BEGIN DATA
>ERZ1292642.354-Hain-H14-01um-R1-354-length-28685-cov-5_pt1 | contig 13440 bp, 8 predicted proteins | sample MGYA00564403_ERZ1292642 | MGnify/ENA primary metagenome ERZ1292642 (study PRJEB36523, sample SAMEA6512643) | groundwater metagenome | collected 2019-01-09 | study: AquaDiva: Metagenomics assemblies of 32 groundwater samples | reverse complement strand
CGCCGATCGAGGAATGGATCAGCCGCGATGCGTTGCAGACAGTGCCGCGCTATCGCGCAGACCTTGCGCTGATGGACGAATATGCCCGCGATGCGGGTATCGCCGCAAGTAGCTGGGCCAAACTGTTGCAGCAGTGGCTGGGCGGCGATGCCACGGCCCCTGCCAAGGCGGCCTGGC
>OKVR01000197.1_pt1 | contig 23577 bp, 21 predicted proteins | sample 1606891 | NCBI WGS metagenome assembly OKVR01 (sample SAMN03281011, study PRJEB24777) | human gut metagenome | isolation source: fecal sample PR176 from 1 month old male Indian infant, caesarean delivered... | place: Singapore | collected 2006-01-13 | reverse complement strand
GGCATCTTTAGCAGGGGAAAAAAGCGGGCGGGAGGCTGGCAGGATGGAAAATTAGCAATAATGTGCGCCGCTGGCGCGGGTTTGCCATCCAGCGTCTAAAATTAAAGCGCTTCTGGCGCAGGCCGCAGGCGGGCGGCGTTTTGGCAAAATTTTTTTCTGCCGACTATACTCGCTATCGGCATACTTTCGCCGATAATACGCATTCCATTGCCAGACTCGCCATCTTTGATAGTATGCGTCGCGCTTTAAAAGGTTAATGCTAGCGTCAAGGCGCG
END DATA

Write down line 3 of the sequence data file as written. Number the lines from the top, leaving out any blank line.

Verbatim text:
>OKVR01000197.1_pt1 | contig 23577 bp, 21 predicted proteins | sample 1606891 | NCBI WGS metagenome assembly OKVR01 (sample SAMN03281011, study PRJEB24777) | human gut metagenome | isolation source: fecal sample PR176 from 1 month old male Indian infant, caesarean delivered... | place: Singapore | collected 2006-01-13 | reverse complement strand